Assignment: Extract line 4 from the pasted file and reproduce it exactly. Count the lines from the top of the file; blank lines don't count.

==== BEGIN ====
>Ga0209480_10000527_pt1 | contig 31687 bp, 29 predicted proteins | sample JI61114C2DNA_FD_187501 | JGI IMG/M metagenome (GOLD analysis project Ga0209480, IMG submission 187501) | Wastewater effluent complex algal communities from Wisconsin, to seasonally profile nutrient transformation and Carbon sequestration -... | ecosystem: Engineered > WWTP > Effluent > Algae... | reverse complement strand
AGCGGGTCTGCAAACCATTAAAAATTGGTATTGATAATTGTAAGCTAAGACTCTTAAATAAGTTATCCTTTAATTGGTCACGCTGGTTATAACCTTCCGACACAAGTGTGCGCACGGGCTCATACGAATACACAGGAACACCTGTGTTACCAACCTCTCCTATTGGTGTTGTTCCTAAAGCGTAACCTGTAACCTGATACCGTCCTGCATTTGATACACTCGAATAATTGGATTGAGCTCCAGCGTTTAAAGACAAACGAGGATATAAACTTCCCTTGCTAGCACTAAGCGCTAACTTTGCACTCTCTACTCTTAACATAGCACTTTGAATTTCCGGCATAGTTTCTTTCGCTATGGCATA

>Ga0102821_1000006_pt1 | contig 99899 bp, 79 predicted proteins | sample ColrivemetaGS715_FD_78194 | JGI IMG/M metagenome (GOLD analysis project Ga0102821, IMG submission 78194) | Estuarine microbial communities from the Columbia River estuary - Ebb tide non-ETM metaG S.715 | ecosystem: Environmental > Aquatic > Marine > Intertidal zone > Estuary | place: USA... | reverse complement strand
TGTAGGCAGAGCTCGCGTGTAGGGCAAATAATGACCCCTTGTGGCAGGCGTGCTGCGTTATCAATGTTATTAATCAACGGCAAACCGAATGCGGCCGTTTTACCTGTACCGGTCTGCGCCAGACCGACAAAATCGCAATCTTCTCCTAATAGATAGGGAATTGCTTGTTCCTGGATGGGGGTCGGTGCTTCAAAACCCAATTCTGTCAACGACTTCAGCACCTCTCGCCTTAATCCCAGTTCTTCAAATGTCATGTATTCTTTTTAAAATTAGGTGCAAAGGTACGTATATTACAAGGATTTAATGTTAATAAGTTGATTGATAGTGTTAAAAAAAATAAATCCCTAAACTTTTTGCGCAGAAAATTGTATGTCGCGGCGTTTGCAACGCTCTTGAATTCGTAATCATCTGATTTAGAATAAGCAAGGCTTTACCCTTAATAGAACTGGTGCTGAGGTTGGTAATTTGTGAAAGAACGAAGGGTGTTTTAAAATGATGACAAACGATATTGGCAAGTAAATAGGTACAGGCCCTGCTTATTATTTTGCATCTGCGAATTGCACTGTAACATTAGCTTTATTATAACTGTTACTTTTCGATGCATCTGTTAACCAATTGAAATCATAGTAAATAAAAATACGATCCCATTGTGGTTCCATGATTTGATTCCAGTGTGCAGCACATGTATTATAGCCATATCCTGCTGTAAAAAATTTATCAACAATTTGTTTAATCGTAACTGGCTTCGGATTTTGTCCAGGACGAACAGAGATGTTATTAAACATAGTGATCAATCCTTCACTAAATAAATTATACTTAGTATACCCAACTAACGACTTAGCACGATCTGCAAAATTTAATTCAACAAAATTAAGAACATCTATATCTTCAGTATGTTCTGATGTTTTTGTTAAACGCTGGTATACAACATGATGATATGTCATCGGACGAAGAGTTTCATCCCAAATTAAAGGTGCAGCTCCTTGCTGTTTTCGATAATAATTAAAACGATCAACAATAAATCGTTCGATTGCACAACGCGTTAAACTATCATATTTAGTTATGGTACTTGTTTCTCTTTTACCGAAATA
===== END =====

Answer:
TGTAGGCAGAGCTCGCGTGTAGGGCAAATAATGACCCCTTGTGGCAGGCGTGCTGCGTTATCAATGTTATTAATCAACGGCAAACCGAATGCGGCCGTTTTACCTGTACCGGTCTGCGCCAGACCGACAAAATCGCAATCTTCTCCTAATAGATAGGGAATTGCTTGTTCCTGGATGGGGGTCGGTGCTTCAAAACCCAATTCTGTCAACGACTTCAGCACCTCTCGCCTTAATCCCAGTTCTTCAAATGTCATGTATTCTTTTTAAAATTAGGTGCAAAGGTACGTATATTACAAGGATTTAATGTTAATAAGTTGATTGATAGTGTTAAAAAAAATAAATCCCTAAACTTTTTGCGCAGAAAATTGTATGTCGCGGCGTTTGCAACGCTCTTGAATTCGTAATCATCTGATTTAGAATAAGCAAGGCTTTACCCTTAATAGAACTGGTGCTGAGGTTGGTAATTTGTGAAAGAACGAAGGGTGTTTTAAAATGATGACAAACGATATTGGCAAGTAAATAGGTACAGGCCCTGCTTATTATTTTGCATCTGCGAATTGCACTGTAACATTAGCTTTATTATAACTGTTACTTTTCGATGCATCTGTTAACCAATTGAAATCATAGTAAATAAAAATACGATCCCATTGTGGTTCCATGATTTGATTCCAGTGTGCAGCACATGTATTATAGCCATATCCTGCTGTAAAAAATTTATCAACAATTTGTTTAATCGTAACTGGCTTCGGATTTTGTCCAGGACGAACAGAGATGTTATTAAACATAGTGATCAATCCTTCACTAAATAAATTATACTTAGTATACCCAACTAACGACTTAGCACGATCTGCAAAATTTAATTCAACAAAATTAAGAACATCTATATCTTCAGTATGTTCTGATGTTTTTGTTAAACGCTGGTATACAACATGATGATATGTCATCGGACGAAGAGTTTCATCCCAAATTAAAGGTGCAGCTCCTTGCTGTTTTCGATAATAATTAAAACGATCAACAATAAATCGTTCGATTGCACAACGCGTTAAACTATCATATTTAGTTATGGTACTTGTTTCTCTTTTACCGAAATA